Poster C99, Sunday, March 25, 1:00-3:00 pm, Exhibit Hall C
Fast fMRI with simultaneous EEG detects distinct thalamocortical dynamics underlying transitions in and out of sleep
Laura Lewis1,2, Jonathan Polimeni2,3, Kawin Setsompop2,3, Robert Stickgold4, Giorgio Bonmassar2,3, Bruce Rosen2,3; 1Harvard University, 2Massachusetts General Hospital, 3Harvard Medical School, 4Beth Israel Deaconess Medical Center
Sleep onset is a gradual process marked by changes in electrophysiological dynamics and a progressive decline in perception, consciousness, and behavior. Thalamus is a key regulator of cognition and neurophysiology in sleep, but thalamic activity cannot be measured through scalp EEG, so little is known about how dynamics in human thalamus contribute to the process of sleep onset. We aimed to track shifts in thalamocortical dynamics at high temporal resolution within the human brain during sleep onset. We developed a new approach to imaging local thalamocortical dynamics in the 0.1-1 Hz range by performing simultaneous EEG and fast (TR<400 ms) fMRI, allowing rapid imaging of local thalamic and cortical oscillations. We scanned 14 subjects with EEG-fMRI at 3 Tesla and 5 subjects at 7 Tesla during sleep. We found that declining arousal during sleep onset was marked by the appearance of slow (0.1-1 Hz) coherent thalamic and cortical fMRI dynamics. The phase of the fMRI oscillation was coupled to the spectral content of the EEG, suggesting a correspondence with oscillations in local neural excitability. In contrast, awakening was signaled by an early-onset thalamic activation and delayed cortical activation, suggesting a distinct, thalamus-mediated mechanism for arousals from sleep. We conclude that transitory shifts in the coherence of local slow thalamocortical dynamics predict moment-to-moment arousal state. These results demonstrate that rapid changes in large-scale network function can be detected through new techniques for fast whole-brain neuroimaging, and identify distinct thalamic and cortical activity patterns that signal transitions into and out of sleep.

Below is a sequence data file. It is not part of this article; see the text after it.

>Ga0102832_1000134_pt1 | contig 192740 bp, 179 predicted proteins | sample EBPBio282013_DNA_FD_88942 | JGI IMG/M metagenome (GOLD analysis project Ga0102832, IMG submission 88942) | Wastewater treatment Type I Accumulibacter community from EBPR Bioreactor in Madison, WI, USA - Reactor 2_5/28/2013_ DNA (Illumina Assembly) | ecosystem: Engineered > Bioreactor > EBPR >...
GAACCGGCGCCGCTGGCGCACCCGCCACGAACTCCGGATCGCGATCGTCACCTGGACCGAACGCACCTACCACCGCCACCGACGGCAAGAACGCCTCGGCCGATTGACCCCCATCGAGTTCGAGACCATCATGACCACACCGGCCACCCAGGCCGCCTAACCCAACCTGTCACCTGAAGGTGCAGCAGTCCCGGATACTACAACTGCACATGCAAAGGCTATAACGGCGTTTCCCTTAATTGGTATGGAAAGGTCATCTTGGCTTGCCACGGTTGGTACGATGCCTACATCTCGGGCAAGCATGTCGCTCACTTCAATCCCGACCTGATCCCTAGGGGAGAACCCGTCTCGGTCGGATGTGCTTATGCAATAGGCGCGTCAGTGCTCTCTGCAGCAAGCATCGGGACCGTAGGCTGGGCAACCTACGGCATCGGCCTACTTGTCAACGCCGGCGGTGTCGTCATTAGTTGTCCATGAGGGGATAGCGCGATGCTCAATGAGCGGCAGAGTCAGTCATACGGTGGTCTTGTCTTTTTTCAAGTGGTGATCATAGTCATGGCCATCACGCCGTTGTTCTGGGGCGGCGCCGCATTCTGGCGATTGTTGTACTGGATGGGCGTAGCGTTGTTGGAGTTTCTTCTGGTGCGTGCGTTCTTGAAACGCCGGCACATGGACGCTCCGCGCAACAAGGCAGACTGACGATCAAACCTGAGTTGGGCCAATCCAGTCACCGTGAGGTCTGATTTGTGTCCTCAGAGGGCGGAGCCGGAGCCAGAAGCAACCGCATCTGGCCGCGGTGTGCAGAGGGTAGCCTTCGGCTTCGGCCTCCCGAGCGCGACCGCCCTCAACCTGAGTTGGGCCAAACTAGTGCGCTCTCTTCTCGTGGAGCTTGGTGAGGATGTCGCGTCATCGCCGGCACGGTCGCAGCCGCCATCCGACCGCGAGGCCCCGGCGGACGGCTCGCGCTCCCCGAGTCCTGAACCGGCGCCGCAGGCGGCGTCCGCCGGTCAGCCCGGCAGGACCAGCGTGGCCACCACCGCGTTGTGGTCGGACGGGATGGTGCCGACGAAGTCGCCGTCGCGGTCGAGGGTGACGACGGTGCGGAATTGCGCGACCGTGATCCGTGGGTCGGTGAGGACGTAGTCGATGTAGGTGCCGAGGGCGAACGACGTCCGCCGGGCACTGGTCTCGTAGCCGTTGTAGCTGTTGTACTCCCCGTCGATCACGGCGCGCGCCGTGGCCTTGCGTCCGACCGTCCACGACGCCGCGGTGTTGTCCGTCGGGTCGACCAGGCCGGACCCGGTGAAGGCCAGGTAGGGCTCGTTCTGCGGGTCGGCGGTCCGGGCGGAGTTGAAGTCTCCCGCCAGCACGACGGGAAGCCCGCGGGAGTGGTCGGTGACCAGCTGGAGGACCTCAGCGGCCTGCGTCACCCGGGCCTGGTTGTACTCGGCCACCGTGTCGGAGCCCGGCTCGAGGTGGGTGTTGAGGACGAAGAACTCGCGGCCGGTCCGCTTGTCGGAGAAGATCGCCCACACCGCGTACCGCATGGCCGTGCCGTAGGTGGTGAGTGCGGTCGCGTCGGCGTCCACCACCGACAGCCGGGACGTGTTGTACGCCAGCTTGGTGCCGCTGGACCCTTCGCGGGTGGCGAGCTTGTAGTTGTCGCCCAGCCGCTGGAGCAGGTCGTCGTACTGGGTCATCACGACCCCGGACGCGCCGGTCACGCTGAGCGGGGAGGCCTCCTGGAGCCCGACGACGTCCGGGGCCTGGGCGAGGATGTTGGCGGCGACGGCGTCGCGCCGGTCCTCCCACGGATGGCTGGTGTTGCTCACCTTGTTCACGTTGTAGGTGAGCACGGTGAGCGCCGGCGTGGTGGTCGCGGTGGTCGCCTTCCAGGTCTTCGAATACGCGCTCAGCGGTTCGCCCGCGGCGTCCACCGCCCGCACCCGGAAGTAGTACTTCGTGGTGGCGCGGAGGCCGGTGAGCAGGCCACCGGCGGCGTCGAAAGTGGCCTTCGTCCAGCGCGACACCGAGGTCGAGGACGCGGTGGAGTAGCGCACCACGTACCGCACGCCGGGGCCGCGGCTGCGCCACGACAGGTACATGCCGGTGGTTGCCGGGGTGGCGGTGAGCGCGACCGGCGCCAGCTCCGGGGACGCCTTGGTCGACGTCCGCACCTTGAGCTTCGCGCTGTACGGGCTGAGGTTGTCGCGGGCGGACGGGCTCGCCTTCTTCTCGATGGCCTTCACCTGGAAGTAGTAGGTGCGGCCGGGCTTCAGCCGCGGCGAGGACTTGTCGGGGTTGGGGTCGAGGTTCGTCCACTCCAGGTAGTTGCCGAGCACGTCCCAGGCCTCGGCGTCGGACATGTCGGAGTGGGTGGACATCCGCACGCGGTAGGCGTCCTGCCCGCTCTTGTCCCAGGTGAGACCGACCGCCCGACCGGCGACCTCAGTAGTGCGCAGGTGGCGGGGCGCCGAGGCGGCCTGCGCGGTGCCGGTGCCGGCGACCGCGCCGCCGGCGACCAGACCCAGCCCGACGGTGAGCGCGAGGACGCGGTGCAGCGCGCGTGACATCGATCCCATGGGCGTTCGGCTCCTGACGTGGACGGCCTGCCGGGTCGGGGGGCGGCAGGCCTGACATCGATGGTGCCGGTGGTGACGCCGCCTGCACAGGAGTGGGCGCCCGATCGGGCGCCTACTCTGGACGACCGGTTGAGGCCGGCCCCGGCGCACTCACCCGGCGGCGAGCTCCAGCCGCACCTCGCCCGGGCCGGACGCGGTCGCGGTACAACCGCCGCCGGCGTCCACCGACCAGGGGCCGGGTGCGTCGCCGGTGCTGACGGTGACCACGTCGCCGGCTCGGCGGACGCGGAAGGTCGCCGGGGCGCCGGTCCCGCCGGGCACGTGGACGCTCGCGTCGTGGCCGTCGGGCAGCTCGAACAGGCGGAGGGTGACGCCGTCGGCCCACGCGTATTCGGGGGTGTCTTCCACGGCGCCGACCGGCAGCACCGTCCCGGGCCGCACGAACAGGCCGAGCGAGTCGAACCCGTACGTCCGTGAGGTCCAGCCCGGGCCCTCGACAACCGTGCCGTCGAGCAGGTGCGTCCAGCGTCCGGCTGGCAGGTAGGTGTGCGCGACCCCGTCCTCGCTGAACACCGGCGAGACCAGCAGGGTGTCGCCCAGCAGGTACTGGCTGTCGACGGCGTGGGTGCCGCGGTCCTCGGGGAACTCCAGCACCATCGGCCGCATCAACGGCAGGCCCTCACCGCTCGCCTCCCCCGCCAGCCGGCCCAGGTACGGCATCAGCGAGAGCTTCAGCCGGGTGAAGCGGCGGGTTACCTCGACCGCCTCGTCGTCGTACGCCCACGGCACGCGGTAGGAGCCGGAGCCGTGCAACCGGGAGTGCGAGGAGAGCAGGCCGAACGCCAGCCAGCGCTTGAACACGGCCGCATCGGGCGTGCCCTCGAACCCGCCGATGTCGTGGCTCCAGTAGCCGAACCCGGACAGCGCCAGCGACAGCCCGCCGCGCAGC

Topic Area: PERCEPTION & ACTION: Other